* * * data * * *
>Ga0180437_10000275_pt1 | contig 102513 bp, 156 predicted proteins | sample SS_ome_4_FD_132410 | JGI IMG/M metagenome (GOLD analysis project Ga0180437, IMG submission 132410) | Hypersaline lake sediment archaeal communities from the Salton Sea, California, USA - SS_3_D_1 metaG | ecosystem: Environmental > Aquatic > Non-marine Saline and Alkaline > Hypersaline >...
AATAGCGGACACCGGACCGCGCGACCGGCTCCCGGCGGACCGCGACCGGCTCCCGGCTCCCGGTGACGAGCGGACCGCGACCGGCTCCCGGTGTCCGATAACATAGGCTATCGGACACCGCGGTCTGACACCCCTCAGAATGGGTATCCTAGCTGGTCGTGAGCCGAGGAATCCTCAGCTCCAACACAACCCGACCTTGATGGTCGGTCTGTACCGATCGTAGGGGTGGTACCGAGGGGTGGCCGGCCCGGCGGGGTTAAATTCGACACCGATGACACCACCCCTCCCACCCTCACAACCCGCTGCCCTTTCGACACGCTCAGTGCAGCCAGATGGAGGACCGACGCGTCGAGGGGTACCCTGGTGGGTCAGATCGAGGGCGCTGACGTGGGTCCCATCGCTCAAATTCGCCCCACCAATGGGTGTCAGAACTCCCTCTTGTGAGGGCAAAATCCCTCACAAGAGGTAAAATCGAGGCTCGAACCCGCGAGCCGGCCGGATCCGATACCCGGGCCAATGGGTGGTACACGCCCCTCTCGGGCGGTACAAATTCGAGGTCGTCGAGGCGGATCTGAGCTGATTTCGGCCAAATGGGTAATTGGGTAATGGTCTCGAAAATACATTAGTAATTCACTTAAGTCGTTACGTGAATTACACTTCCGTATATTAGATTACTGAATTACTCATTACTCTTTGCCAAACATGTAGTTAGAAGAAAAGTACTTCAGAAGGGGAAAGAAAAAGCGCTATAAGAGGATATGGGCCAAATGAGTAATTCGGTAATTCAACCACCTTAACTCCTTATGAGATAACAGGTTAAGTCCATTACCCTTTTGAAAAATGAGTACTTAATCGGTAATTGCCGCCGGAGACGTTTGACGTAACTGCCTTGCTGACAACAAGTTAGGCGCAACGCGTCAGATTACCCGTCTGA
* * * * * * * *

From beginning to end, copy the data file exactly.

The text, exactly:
>Ga0180437_10000275_pt1 | contig 102513 bp, 156 predicted proteins | sample SS_ome_4_FD_132410 | JGI IMG/M metagenome (GOLD analysis project Ga0180437, IMG submission 132410) | Hypersaline lake sediment archaeal communities from the Salton Sea, California, USA - SS_3_D_1 metaG | ecosystem: Environmental > Aquatic > Non-marine Saline and Alkaline > Hypersaline >...
AATAGCGGACACCGGACCGCGCGACCGGCTCCCGGCGGACCGCGACCGGCTCCCGGCTCCCGGTGACGAGCGGACCGCGACCGGCTCCCGGTGTCCGATAACATAGGCTATCGGACACCGCGGTCTGACACCCCTCAGAATGGGTATCCTAGCTGGTCGTGAGCCGAGGAATCCTCAGCTCCAACACAACCCGACCTTGATGGTCGGTCTGTACCGATCGTAGGGGTGGTACCGAGGGGTGGCCGGCCCGGCGGGGTTAAATTCGACACCGATGACACCACCCCTCCCACCCTCACAACCCGCTGCCCTTTCGACACGCTCAGTGCAGCCAGATGGAGGACCGACGCGTCGAGGGGTACCCTGGTGGGTCAGATCGAGGGCGCTGACGTGGGTCCCATCGCTCAAATTCGCCCCACCAATGGGTGTCAGAACTCCCTCTTGTGAGGGCAAAATCCCTCACAAGAGGTAAAATCGAGGCTCGAACCCGCGAGCCGGCCGGATCCGATACCCGGGCCAATGGGTGGTACACGCCCCTCTCGGGCGGTACAAATTCGAGGTCGTCGAGGCGGATCTGAGCTGATTTCGGCCAAATGGGTAATTGGGTAATGGTCTCGAAAATACATTAGTAATTCACTTAAGTCGTTACGTGAATTACACTTCCGTATATTAGATTACTGAATTACTCATTACTCTTTGCCAAACATGTAGTTAGAAGAAAAGTACTTCAGAAGGGGAAAGAAAAAGCGCTATAAGAGGATATGGGCCAAATGAGTAATTCGGTAATTCAACCACCTTAACTCCTTATGAGATAACAGGTTAAGTCCATTACCCTTTTGAAAAATGAGTACTTAATCGGTAATTGCCGCCGGAGACGTTTGACGTAACTGCCTTGCTGACAACAAGTTAGGCGCAACGCGTCAGATTACCCGTCTGA